Sourdough Staffordshire oatcakes

Though not in name, the Staffordshire oatcake is thoroughly Real Bread.

A native of the northern part of the county, its main ingredients are rolled oats and low protein wheat flour, both from grains that thrive in our delightfully damp and not too warm British climate. 

Simple to make and high in fibre, the Tunstall tortilla is an excellent, homegrown flatbread, ideal for making wraps.


Makes about 5 nine inch (ie 23cm) oatcakes

100g porridge oats
100g stoneground wholemeal wheat flour
50g liquid (100% hydration) sourdough starter*
150g water
200g milk
2g salt
A little oil to grease the griddle or pan

*Here's an alternative version using fresh yeast


Put the oats, flour, starter and water in a bowl and stir together.

Cover the bowl (re-use a plastic bag, rather than add more clingfilm to landfill) and put in the fridge overnight.  You can cut the time to a few hours by leaving at room temperature – either way, it’s ready when bubbles form at the surface of the batter and might have a vague whiff of vinegar about it. 

The next morning, stir in the milk and salt. It’s always hard to describe consistency but you are going for something close to emulsion paint, albeit porridgey emulsion paint.  It should be a batter loose enough to ladle but not as liquid as cream.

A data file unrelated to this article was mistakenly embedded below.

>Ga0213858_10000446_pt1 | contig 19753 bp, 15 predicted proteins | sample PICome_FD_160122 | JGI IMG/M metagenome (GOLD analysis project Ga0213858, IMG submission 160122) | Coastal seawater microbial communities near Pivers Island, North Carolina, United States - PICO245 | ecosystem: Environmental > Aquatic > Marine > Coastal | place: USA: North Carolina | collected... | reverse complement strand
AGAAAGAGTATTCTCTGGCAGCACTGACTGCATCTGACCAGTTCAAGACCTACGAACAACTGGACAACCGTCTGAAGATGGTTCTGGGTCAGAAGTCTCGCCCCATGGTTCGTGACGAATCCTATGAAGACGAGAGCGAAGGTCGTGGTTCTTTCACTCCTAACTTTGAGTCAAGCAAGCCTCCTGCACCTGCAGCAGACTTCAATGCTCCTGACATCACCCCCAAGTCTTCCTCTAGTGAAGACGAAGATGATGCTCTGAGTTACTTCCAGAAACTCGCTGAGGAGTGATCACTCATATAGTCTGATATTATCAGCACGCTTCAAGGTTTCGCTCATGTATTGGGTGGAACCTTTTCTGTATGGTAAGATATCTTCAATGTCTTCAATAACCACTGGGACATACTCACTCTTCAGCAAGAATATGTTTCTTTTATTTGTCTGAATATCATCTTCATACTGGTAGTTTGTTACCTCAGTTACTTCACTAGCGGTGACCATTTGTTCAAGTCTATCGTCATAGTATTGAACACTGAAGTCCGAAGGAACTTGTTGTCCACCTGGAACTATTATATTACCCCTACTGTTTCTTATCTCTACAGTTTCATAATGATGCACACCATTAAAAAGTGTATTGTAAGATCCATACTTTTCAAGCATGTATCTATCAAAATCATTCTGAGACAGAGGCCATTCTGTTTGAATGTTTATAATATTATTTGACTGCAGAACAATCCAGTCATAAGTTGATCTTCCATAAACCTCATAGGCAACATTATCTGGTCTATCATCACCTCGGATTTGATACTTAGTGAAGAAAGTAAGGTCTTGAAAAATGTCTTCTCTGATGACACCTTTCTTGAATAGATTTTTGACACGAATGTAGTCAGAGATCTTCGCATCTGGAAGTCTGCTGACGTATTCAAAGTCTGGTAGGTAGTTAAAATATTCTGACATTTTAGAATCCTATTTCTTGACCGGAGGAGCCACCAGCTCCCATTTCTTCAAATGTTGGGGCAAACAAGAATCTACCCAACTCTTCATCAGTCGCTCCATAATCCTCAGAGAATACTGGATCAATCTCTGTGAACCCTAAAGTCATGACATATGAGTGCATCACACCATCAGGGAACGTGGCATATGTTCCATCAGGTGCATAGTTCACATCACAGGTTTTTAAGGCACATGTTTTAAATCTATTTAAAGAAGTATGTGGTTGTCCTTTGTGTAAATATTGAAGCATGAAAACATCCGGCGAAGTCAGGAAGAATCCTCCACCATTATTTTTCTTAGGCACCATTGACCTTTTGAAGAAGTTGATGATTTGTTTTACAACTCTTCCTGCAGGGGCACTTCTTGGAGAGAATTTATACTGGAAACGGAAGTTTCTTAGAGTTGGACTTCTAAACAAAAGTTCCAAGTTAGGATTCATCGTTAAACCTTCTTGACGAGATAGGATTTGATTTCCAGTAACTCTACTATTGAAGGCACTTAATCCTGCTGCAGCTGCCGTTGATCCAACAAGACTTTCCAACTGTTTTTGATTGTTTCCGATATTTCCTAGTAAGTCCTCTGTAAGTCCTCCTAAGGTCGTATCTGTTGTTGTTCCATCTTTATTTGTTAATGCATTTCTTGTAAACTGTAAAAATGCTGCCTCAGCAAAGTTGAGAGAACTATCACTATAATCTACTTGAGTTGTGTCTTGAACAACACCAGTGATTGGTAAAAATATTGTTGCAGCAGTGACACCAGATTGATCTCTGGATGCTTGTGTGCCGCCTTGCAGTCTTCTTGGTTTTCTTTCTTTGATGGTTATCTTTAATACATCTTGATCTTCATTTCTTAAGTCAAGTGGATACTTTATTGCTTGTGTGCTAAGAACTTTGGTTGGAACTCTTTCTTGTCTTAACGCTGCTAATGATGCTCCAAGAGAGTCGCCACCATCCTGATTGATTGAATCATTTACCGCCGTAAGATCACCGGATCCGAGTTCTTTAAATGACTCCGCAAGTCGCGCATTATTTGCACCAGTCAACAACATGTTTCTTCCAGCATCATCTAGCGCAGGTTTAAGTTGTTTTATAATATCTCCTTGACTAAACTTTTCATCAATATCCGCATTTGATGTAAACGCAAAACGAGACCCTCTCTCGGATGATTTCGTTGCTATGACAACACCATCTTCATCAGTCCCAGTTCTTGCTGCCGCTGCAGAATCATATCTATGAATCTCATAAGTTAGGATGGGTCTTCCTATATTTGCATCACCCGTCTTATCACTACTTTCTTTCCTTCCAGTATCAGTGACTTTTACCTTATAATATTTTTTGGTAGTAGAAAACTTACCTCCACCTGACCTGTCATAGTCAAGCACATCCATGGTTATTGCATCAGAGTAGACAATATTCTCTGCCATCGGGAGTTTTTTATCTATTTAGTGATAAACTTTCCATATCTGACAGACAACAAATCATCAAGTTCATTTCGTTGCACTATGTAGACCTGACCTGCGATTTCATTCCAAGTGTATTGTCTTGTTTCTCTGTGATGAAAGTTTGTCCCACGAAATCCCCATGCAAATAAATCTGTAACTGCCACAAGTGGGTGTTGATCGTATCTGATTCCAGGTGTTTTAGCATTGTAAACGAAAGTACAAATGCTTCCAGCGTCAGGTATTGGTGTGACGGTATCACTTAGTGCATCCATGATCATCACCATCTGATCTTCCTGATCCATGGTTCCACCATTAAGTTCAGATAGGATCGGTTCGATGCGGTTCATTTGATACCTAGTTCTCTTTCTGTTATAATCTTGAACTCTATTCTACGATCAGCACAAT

Oil lightly a griddle or heavy-bottomed frying pan (ideally about 25-30cm in diameter) and place over a medium heat.  Ladle in the batter and swirl around to form a disk about 3mm thick.

Cook until the batter sets and bubbles pop through the surface like those in a crumpet or pikelet.

Flip over with a spatula or fish slice and cook for about a minute more. Unlike the biscuity Scottish variety, oatcakes of Potteries extraction have a texture that can be described pretty accurately – though unflatteringly – as like a damp flannel.  Be assured, this is a supremely tasty damp flannel.

To serve:

Use them as you’d use a pancake, tortilla, chapatti or other flatbread - flat, rolled or folded with the filling of your choice. They’re best hot and personally, I like them with cheese and bacon or just butter.

If you want to keep your oatcakes, put them on a wire rack covered with a clean teatowel until they are cool. Store in an airtight container in the fridge for a day or two or layer them between sheets of greaseproof paper, seal in a bag or container and freeze flat.  Not sure how long they’ll keep frozen as I’ve not yet managed to leave them for more than a few days before scoffing the lot.


  • You can use white flour if you like, though wholemeal gives better flavour and is higher in fibre and micronutrients.
  • If you prefer using cultured yeast to sourdough starter, try my recipe from our book Slow Dough: Real Bread.
  • If you use rolled oats (such as from a supermarket’s premium range) instead of porridge oats, you’ll need to break them down into coarse meal e.g by giving them a quick blitz in a blender.
  • If you’re avoiding wheat, substituting 100g of finely ground oats for the wheat flour works fairly well, though the oatcakes don’t always hold together and you might need to adjust the amount of liquid you use.
  • Don’t try to use instant porridge – that will end up strange goo that tastes of damp flannel.

© 2009 Chris Young /

Reproduction prohibited without written permission of the copyright holder.

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